THE FIRST IMPRESSIONISTS
The adorable Mrs Who? and I decided to pay a visit to Glasgow on Saturday to some shopping and to visit the famous Kelvingrove Art Gallery & Museum.
Many moons ago, when I was a young shaver, making my way in the world of graphics and exhibition design, I was seconded as a trainee to the Kelvingrove facility and spent a highly enjoyable month working there mounting a large exhibition in the main entrance hall
Having seen the press reports of the major refit of the galleries, which took some two years to complete, I was really looking forward to seeing what modifications and improvements had been made to the place
Boy, was I disappointed
Apart from the dreadful new, under-stocked & over-priced tearoom, the place showed no visible modifications that impressed me, and the whole dimly lit, badly displayed, poorly managed facility was, in my eyes, a bloody disgrace considering how much time, effort and finance has gone into the refurbishment
As you enter the main hall, the first thing to catch your eye is the sign that directs to the “Glasgow Stories” exhibition … a must for me, as a writer whose interests at present are very much concerned in Glasgow’s past … and, surely, an immediate interest for any tourists to our city … and what’s the first thing on display?
A large exhibit of two huge cases containing two football scarves, of the Rangers and Celtic variety, a sash from the Orange Order, and a huge banner portraying William of Orange … seemingly a representative cross-section of Glaswegian culture, and the religious intolerance that our city is famous for
Aaaaaaaaaaaaaaaaaaaaaaaaargh … I was furious!!
Maybe our city is well-known for this sorta puerile nonsense because writers, commentators, and the media in general, keep giving it such bloody prominence in any exposition of Glasgow.
I’ve lived my whole life in Glasgow and have rarely ever witnessed any real bigotry or religious intolerance … this might well be explained by the fact that I’ve only ever attended one football match, when I was in my teens, and …. I don’t hang out with assholes!
Sure … I know there are plenty of pig-ignorant bigots, racists, and twats here in Glasgow … as many as you’d find proportionately in any large conurbation … but I bet Leeds doesn’t “celebrate” the culture of BNP twats in its community in exhibitions, or does Aberdeen have a photographic homage to drunken oil-rig workers on a hooker-based night out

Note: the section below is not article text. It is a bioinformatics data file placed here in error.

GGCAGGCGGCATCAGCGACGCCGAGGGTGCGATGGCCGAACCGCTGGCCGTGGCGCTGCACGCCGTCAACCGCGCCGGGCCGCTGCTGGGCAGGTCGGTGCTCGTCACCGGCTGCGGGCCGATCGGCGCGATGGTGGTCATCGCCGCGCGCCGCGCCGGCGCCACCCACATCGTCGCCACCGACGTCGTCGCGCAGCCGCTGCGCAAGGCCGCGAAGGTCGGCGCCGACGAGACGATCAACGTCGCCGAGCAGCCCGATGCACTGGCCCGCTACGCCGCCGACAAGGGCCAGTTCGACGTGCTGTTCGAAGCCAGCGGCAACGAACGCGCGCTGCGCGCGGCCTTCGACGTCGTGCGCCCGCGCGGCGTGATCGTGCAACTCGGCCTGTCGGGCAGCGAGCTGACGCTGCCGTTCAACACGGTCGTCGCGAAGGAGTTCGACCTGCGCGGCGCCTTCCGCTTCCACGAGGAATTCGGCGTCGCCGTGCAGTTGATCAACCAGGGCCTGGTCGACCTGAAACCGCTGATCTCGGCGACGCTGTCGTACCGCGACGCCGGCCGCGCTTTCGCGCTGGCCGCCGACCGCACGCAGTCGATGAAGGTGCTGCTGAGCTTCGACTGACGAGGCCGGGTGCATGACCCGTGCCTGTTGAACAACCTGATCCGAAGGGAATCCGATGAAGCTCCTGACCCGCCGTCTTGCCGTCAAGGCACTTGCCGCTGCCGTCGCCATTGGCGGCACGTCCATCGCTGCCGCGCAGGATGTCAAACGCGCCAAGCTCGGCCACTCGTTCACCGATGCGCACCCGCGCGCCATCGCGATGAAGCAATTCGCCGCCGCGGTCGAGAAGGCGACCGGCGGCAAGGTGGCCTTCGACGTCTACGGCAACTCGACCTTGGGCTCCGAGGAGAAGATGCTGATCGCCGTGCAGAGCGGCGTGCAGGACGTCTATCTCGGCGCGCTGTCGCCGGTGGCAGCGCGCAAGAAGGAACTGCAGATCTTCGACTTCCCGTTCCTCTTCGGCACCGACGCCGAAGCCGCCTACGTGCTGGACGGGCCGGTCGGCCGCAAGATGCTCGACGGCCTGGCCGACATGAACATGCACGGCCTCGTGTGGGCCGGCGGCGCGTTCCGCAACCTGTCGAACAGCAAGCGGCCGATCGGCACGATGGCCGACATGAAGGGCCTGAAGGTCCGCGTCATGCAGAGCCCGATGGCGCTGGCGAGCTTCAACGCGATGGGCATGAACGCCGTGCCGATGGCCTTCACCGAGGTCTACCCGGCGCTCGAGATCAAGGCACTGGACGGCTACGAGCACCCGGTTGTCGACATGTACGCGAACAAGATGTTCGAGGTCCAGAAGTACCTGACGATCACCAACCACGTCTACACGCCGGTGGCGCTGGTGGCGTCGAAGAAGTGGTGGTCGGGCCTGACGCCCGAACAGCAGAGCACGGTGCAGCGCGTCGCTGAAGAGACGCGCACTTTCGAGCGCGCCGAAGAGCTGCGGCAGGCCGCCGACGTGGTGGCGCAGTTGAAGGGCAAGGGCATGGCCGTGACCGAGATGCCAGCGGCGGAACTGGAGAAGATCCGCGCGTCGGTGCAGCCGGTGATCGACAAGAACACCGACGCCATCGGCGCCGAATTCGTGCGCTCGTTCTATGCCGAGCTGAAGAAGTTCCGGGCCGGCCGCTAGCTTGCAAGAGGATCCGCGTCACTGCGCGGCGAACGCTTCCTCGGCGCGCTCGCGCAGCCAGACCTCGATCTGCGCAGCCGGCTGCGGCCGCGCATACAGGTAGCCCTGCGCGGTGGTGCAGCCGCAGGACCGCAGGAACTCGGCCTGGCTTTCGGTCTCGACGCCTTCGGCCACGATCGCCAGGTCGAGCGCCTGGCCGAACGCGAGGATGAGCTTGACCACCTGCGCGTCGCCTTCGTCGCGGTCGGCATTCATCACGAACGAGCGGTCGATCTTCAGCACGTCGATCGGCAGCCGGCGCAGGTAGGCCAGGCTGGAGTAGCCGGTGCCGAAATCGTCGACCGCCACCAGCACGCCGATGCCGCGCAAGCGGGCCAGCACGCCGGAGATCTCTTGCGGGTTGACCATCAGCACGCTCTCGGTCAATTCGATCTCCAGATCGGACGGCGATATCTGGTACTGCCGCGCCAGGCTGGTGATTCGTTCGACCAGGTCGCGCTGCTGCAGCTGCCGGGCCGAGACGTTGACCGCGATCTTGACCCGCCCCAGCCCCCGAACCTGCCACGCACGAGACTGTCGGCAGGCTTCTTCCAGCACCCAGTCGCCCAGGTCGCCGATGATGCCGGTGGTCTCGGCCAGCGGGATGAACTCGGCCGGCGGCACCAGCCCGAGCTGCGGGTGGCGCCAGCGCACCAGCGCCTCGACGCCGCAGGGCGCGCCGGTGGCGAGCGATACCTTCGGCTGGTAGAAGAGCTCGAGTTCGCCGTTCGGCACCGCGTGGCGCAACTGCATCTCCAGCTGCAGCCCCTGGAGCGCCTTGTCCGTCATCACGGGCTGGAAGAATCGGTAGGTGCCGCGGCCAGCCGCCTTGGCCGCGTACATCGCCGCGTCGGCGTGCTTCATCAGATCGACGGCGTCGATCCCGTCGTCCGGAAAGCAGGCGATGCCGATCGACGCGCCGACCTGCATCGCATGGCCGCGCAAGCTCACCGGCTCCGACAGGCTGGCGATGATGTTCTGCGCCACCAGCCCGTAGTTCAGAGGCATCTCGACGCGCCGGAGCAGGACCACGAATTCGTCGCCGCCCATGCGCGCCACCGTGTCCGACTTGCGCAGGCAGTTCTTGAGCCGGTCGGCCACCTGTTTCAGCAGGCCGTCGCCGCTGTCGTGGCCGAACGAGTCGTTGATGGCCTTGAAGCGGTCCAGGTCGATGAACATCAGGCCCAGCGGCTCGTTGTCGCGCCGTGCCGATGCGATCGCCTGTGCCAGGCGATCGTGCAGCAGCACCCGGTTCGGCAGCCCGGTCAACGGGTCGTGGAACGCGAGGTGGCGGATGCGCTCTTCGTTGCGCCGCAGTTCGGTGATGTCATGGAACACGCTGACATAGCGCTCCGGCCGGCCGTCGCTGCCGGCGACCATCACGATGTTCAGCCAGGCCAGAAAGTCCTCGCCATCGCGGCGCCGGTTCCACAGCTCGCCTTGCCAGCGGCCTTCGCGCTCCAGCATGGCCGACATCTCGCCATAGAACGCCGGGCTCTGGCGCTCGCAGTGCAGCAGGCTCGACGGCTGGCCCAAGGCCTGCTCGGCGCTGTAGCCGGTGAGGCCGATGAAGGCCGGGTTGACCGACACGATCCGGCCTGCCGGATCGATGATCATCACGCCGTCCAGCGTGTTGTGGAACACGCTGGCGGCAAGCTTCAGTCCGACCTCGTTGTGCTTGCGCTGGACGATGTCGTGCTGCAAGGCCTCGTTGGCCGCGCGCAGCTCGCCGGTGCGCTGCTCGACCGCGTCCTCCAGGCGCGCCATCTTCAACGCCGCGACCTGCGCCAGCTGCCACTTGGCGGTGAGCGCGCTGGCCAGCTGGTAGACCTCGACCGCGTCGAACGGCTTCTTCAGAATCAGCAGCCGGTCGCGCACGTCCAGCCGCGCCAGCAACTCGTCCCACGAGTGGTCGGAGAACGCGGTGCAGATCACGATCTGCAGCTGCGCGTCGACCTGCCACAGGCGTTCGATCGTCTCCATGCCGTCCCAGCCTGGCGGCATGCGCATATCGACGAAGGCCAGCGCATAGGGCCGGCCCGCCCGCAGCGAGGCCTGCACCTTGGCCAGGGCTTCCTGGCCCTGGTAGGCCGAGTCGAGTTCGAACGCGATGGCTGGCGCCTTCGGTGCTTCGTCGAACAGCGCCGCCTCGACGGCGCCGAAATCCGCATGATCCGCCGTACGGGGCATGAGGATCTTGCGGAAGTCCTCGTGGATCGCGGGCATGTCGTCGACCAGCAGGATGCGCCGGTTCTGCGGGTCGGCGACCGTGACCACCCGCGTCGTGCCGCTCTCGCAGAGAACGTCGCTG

Glasgow can be its own worst enemy in continually portraying itself in a negative stereotype, whose basis actually resides in the events of past decades
Football and bigotry?
Is that the face of Glasgow we wish the world to see?
The Glasgow I know bears no relationship to the crap that’s being peddled n Kelvingrove – the Glaswegians that I meet are not being represented by these portrayals of excess, whether in bigotry, in sport, whether in violence, in drinking, or in the average day-to-day life of the average punter
But maybe that would be difficult to illustrate in an exhibition
The rest of the exhibition, to be honest, was lost on me, as I was so pissed off by this first exhibit, … but the other displays that I looked at were so badly lit, obscured by reflections on the glass cases, and bloody boring, that we just checked out the French Paintings (my two favourites were on loan to other galleries), had a quick once-around-the-houses of the ground floor exhibits where an inordinate amount of dead animals are displayed, and left … a bit dejected, and annoyed.
Maybe I’m being a bit over-the-top, as Mrs Who? usually suggests, but c’mon Glasgow, can’t we show ourselves to be slightly better than this?
Remember … it’s hard to change first impressions.